Whether it’s depression, anxiety, stress, or something else, mental illness can put serious strain on workers.
If the condition begins to impact an employee’s performance. You might want to consider what you can do about it.
In this article, we’ll explain the process of dismissal due to mental illness, the potential risks, and the steps you can take to try and resolve the issues before reaching that stage.
Can you dismiss an employee with mental health problems?
In short, yes. Your employee’s mental health should be treated the same as physical health.
The Employment Right Act 1996 lists the fair reasons for dismissal. One of those is capability (medical or performance-related), under which a dismissal due to mental illness is likely to fall.
When considering dismissing an employee with mental health problems, it’s essential that a fair and reasonable process is followed.
Dismissal process for mental illness
A fair process requires a thorough investigation into the impact of the mental illness on the individual’s ability to perform their work. This may be their ability to meet targets, interact with customers and colleagues, or perhaps absence levels.
You must also explore any reasonable adjustments that can be made to assist them, by meeting with the employee several times to discuss the situation. Reasonable adjustments can include:
- Providing additional equipment.
- Amending duties.
- Adjusting the sickness policy to accommodate a greater number of absences.
What’s reasonable should be assessed on the resources available to an organisation. Getting up-to-date medical information at this stage would be beneficial, so that any decisions are based on the most up to date information available.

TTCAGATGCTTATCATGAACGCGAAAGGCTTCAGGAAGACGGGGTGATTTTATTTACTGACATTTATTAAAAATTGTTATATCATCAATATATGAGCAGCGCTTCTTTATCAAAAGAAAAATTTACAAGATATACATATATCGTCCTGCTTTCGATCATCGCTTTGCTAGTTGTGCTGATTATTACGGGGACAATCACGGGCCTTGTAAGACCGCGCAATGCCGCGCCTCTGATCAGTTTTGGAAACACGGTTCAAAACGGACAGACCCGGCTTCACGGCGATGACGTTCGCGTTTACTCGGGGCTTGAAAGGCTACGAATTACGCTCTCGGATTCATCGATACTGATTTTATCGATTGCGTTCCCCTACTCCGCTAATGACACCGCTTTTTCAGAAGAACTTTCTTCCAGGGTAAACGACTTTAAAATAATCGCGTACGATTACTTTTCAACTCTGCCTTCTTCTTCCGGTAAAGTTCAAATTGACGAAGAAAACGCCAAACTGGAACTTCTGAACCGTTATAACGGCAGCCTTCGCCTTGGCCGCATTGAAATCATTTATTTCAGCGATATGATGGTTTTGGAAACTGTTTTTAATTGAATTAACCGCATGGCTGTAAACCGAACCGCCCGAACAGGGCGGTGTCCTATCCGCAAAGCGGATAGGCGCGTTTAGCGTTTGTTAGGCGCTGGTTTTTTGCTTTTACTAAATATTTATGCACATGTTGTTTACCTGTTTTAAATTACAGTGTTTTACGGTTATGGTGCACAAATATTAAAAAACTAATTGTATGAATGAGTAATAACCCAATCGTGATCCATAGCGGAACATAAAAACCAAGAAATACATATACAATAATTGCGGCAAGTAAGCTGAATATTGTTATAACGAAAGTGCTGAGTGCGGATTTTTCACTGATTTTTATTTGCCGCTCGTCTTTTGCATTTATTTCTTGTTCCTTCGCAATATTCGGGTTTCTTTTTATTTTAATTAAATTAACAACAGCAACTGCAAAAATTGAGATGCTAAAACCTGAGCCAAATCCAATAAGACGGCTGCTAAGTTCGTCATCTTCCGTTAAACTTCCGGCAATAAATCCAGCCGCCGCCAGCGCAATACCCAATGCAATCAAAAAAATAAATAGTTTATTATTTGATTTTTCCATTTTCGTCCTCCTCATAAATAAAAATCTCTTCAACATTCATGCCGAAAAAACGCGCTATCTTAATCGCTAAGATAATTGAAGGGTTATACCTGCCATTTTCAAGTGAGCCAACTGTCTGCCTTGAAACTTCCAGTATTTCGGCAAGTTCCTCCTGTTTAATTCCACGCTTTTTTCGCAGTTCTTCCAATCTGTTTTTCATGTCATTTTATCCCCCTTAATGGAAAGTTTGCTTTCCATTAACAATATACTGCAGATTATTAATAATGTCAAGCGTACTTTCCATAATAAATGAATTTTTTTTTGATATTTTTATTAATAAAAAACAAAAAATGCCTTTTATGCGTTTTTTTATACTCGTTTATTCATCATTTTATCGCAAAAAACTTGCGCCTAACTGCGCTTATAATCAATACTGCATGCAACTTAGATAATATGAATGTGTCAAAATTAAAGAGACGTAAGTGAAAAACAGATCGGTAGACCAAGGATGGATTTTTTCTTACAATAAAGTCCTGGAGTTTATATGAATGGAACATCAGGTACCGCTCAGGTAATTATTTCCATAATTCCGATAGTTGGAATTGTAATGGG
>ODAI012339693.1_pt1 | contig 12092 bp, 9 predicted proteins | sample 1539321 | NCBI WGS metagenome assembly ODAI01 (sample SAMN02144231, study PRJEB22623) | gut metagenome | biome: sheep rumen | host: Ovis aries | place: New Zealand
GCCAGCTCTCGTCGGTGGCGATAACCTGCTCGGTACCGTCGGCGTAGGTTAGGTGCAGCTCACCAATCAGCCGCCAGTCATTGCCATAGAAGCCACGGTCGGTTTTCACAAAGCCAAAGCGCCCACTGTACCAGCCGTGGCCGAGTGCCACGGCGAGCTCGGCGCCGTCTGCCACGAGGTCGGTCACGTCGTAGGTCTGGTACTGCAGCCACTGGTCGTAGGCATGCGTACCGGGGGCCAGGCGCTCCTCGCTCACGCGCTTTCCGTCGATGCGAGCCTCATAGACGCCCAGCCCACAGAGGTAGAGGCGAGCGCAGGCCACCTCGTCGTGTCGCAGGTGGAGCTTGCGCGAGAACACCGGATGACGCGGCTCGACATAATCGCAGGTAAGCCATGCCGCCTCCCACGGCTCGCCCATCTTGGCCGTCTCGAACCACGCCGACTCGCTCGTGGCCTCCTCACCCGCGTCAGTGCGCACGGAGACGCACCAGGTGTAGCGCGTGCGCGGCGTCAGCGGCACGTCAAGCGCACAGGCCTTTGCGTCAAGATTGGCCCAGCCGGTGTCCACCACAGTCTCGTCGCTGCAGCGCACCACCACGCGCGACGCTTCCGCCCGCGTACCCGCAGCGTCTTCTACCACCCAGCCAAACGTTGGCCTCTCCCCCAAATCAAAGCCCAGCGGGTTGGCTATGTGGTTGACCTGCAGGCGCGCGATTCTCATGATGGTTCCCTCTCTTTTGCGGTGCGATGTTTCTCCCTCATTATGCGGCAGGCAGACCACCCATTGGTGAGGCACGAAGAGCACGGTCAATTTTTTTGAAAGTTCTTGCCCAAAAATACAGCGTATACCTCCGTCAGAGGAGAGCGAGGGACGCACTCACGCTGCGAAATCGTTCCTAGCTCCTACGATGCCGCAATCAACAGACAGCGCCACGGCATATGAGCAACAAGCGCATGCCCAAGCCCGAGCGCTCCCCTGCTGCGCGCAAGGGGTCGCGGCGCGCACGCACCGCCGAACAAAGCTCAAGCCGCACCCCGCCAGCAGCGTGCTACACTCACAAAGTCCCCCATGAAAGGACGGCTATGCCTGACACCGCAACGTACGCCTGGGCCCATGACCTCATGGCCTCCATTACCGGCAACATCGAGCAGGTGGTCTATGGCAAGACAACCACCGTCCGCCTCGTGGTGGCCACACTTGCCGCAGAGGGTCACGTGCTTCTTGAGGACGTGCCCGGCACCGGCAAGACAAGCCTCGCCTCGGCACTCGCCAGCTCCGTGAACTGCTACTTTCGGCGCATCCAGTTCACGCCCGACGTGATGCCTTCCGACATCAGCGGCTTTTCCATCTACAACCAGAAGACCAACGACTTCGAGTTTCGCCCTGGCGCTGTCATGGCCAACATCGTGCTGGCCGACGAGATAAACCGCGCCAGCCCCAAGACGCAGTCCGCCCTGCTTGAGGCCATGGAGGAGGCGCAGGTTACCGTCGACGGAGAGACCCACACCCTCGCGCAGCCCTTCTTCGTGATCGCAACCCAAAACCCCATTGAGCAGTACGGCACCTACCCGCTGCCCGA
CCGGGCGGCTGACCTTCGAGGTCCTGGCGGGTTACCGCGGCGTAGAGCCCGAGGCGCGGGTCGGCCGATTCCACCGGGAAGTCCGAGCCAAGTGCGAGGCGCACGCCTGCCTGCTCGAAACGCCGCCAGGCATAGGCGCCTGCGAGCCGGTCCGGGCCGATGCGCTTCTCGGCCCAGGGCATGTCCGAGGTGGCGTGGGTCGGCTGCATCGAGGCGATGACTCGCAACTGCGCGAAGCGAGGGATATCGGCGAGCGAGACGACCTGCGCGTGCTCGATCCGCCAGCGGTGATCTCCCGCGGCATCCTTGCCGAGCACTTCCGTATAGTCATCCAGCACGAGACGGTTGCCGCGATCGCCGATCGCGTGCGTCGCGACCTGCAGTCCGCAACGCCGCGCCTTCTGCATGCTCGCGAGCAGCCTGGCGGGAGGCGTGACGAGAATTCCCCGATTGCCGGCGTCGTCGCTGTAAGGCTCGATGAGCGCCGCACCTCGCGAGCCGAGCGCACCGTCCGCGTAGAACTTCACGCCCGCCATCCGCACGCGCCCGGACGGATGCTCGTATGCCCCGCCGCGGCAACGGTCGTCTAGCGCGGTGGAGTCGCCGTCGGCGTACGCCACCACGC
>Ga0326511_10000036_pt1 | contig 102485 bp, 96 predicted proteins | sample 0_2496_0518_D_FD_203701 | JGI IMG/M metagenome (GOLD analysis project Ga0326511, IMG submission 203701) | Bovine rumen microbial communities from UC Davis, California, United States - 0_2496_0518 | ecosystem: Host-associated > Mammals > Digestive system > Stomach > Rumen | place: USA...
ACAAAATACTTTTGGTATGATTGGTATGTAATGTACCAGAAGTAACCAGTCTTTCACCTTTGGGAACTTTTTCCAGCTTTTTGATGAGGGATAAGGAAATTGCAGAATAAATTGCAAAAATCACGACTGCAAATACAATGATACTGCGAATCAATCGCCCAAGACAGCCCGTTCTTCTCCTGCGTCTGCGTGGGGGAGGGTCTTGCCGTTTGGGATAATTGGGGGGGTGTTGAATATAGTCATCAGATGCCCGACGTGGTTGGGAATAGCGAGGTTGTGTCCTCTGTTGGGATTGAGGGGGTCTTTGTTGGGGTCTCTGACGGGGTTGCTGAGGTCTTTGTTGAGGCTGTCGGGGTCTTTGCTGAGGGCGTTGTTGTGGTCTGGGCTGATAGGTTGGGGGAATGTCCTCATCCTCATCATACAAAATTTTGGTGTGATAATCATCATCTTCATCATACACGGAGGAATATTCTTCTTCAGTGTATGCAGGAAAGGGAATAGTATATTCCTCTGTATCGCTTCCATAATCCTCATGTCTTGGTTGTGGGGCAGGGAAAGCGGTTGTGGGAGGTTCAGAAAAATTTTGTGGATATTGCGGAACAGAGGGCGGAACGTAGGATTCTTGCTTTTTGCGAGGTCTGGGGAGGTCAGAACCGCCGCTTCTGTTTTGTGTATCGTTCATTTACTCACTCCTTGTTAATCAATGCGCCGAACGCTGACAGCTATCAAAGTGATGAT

You may need to make adjustments that the business has not had to do before. Funding for these may be available from local charities, to ease any financial burden.
Only once reasonable adjustments have been fully exhausted, but performance is still not to the required standard, can an employee be fired for mental health.
A meeting should be held if you’ve followed a proper capability procedure and no improvement has been made. Both parties should confirm there are no other options, only dismissal, and confirm termination with notice.
Unfair dismissal for mental illness
It can take time to go through the process of managing capability. And not following the proper process can result in unfair dismissal claims and costly fees.
These claims can be costly, as discrimination claims are not subject to an upper limit like other employment claims. There is also the risk of significant reputational damage, especially if the employer is trying to portray an inclusive image.
Should the employee bring an employment tribunal claim, you’ll be best protected by showing that you’ve acted reasonably. Reasonability is subject to their size and resources.
Your process must be robust. It must give you and the employee time to process what’s happening, for the measures to take effect, and for improvements to be seen.
Expert support on capability issues with Peninsula
There’s a lot to keep in mind when terminating an employee with mental health issues in the uk.
It’s so important to get it right, due to the significant risk of disability discrimination, and unfair dismissal if a fair and reasonable process hasn’t been followed.
Not a client yet? You can still enjoy a free advice call from one of our team. Simply call us on 0800 028 2420.